He’d been supplanted, forced out even at White Hart Lane, by the arrival of the clubs “next generation”, players who were, in theory, meant to be taking Tottenham onwards and upwards and into the 1980s. This included names like Alfie Conn, Ian Moores and Colin Lee, decent players all yet, in all fairness, a trio who came nowhere near to Chivers level as footballers.
Tottenham’s loss therefore became Servette’s gain, 33 goals in 66 league games for the Swiss side evidence enough that. Wherever he played, and regardless of age and reputation, this was a man who not only scored goals but had all of the experience and professional know-how wanted in order to be able to mentor the likes of Reeves and Gibbons.
The chase for his signature was a long and protracted one, Huckerby’esque in its duration and ‘will he, won’t he?’ speculation. But Bond eventually got his man (who would almost certainly have been the Canaries’ highest earner by some considerable distance) on July 1st 1978, with Chivers given the number 9 shirt for his debut on the opening weekend of the season, lining up alongside Reeves against Southampton.
Roger Gibbins was, by then, no longer at the club. He’d joined US side New England Teamen in March 1978, the lure of a £60,000 transfer fee too much for a club that was, not for the first time, approaching its financial uppers, to turn down. That sudden, unexpected but very welcome injection of cash at least meant that, for now, the Canaries could afford to hang on to Reeves with Gibbins’ place in the team taken by Keith Robson – a talented but widely travelled striker who’d joined the club from Cardiff City and who was, at 24, more than ‘eligible’ to learn from Chivers in the same way that Gibbins might have done.
Chivers made an immediate impact against Southampton, scoring one and playing a big part overall in the Norwich side that won 3-1, Bond choosing to play both Reeves and Robson either side of Chivers in a 4-3-3 line up that, supported by Jimmy Neighbour and Martin Peters on either flank, was as attack minded and entertaining as any Bond selected for Norwich.
Chivers then scored in three consecutive games for Norwich in early September, a 1-1 draw at home to Manchester City followed by another draw (2-2) against West Brom before a 4-0 win over Birmingham City on September 16th; one that took the Canaries up to 6th in the table with Chivers having contributed four in six in that good early season run.
It seemed that all of the patience that Bond had shown in signing the ex-Tottenham and England striker was paying off. Six games played, 12 goals scored and Chivers in an all too familiar place, near the top of the goalscoring charts. Talk of a move to a bigger club already abounded as did that of an England recall for the reborn, if not rediscovered striker.
But that was as good as it got for Martin Chivers and Norwich City.
Injury sustained at Bolton kept him out of the side until December, his absence meaning that Bond had to go out and sign another striker; in this case, Dave Robb, formally of Aberdeen and Scotland who came in from Tampa Bay Rowdies. He had an impressive debut, scoring Norwich’s final goal in a 3-0 win over Derby County at Carrow Road in front of the Match of the Day cameras. That win took Norwich back up to 8th and, all of a sudden, talk at Norwich was not all about Chivers but of Robb who’d worked hard for his goal and displayed more energy and passion for the shirt in that one game than Chivers had done in any of his previous seven.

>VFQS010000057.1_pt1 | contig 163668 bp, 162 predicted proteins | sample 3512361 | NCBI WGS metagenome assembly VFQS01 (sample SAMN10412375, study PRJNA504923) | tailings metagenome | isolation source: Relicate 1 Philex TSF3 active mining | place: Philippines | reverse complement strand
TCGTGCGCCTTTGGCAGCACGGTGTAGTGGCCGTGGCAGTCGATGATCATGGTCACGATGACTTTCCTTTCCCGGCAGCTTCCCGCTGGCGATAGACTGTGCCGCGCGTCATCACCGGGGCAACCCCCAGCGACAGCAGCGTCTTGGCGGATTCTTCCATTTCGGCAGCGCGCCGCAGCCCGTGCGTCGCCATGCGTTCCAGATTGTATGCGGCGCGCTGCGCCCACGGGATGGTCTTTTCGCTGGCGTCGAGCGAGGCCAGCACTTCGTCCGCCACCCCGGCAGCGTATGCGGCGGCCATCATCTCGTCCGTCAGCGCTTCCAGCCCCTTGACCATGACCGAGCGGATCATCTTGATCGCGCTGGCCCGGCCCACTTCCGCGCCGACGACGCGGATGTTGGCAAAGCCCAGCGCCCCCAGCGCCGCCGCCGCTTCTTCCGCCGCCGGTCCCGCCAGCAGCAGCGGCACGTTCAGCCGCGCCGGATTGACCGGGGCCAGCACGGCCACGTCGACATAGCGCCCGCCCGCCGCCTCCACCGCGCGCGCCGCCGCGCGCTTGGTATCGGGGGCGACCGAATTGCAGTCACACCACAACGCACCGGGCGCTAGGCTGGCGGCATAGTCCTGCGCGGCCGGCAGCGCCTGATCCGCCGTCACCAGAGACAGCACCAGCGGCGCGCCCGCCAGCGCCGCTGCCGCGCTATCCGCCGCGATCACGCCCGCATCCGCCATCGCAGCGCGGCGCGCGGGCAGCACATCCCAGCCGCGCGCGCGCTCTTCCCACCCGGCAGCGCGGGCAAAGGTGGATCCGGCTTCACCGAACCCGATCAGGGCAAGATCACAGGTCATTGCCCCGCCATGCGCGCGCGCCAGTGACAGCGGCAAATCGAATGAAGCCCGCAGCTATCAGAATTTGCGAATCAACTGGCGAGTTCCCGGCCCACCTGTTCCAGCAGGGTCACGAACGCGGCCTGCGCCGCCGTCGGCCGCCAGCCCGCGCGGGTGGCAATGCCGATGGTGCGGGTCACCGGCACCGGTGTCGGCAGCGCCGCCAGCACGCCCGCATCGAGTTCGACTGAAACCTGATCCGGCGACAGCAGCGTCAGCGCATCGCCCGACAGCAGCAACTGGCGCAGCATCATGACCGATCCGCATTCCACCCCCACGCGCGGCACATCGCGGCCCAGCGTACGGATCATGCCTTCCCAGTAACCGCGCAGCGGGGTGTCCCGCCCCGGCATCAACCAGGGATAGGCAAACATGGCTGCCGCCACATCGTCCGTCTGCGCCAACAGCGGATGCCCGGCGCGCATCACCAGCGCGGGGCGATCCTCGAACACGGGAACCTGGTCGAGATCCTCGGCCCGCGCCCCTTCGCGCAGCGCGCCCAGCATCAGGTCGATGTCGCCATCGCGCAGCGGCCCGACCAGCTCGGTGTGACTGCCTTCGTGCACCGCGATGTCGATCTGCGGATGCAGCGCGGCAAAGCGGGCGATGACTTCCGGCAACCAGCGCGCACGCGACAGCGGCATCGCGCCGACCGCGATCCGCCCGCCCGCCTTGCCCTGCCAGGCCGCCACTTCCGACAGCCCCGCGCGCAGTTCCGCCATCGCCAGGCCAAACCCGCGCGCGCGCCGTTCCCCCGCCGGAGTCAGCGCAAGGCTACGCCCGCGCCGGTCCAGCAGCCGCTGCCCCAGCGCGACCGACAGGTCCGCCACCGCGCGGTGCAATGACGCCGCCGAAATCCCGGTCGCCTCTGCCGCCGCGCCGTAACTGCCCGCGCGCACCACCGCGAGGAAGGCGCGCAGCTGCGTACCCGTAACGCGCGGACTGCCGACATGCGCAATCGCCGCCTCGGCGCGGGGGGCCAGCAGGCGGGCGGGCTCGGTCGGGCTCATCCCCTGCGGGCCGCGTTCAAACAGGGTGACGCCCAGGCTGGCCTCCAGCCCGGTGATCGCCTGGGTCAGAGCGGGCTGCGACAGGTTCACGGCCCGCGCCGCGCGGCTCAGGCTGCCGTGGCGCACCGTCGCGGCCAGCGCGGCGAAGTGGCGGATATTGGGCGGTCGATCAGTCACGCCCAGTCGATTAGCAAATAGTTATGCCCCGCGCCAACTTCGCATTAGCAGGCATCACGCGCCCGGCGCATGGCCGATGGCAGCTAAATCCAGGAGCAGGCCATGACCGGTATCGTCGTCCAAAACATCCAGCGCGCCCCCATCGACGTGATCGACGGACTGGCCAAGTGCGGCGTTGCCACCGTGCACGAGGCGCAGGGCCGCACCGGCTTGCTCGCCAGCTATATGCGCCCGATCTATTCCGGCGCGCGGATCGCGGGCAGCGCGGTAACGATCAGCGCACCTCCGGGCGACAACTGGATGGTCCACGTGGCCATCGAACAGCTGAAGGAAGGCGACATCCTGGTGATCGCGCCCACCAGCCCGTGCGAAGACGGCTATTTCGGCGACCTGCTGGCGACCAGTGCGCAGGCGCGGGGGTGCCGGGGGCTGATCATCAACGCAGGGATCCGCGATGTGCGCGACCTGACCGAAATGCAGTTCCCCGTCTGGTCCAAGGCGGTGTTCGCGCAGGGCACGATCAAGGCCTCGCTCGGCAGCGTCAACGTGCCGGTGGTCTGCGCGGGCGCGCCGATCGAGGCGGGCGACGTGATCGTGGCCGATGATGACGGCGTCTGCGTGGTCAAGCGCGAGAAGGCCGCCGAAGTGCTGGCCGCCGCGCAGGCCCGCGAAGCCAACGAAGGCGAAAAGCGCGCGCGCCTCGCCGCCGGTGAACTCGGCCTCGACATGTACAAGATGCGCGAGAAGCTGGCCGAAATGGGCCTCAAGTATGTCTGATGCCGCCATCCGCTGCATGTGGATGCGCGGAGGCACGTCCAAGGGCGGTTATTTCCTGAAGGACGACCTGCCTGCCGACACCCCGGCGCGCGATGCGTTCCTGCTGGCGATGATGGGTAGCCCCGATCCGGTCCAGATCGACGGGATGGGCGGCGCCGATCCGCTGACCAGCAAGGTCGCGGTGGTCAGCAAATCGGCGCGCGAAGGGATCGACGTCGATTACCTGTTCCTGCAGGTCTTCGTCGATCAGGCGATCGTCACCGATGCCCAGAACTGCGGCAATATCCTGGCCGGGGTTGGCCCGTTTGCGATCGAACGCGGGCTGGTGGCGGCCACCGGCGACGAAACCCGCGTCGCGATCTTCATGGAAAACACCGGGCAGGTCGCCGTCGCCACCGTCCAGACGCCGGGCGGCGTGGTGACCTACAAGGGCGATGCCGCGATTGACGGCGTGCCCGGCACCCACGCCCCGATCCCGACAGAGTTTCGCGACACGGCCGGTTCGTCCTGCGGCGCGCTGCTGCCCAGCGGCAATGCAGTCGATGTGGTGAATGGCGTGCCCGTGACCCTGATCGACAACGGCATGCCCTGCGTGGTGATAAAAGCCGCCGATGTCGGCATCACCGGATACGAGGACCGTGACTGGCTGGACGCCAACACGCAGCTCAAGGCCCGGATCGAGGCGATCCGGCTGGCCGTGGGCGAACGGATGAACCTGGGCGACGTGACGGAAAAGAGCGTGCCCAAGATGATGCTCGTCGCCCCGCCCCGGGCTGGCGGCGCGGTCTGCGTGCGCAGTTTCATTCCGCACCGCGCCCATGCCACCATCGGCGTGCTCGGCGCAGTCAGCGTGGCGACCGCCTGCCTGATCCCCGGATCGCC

When Chivers returned from his spell out injured in a dull 0-0 draw at home to Arsenal on December 9th, something seemed missing from his game and character. His performance was so listless that an exasperated Bond replaced him with Robson, substituting him again on Boxing Day in the 1-0 win over Ipswich Town at Portman Road. A little under three weeks after that, Justin Fashanu made his full debut for the Canaries and from that moment on everyone could tell that Chivers time at Norwich was at an end.
He had, a week earlier, been one of three players put on the transfer list by Bond after a listless display in a 3-0 home defeat to Leicester City in an FA Cup 3rd round game. To be fair to Chivers, all 11 of the Norwich players who’d started on that day had perhaps the worst game of their Norwich careers, but it was ‘Big Chiv’ who bore the brunt of Bond’s wrath post-match and he never played for the club again.
If Bond had hoped to tame the big striker, he had failed with the Norwich manager citing Chivers refusal to move from London to Norwich as a major reason why the move hadn’t worked out. He moved to Brighton that March, playing just five games for the Seagulls before joining Norwegian club Vard as a player-coach later that spring.
Yet no-one missed him and, it seemed, no-one particularly cared. His signing had been a gamble by Bond that, despite looking as if it had been inspired to begin with, hadn’t even come close to working out; Bond now concluding that, in Reeves and Fashanu, he had as good a pairing in attack as MacDougall and Boyer and that the two of them were indeed the way ahead for the club.
It was a pity that covetous eyes would, all too soon, bring it to a premature end.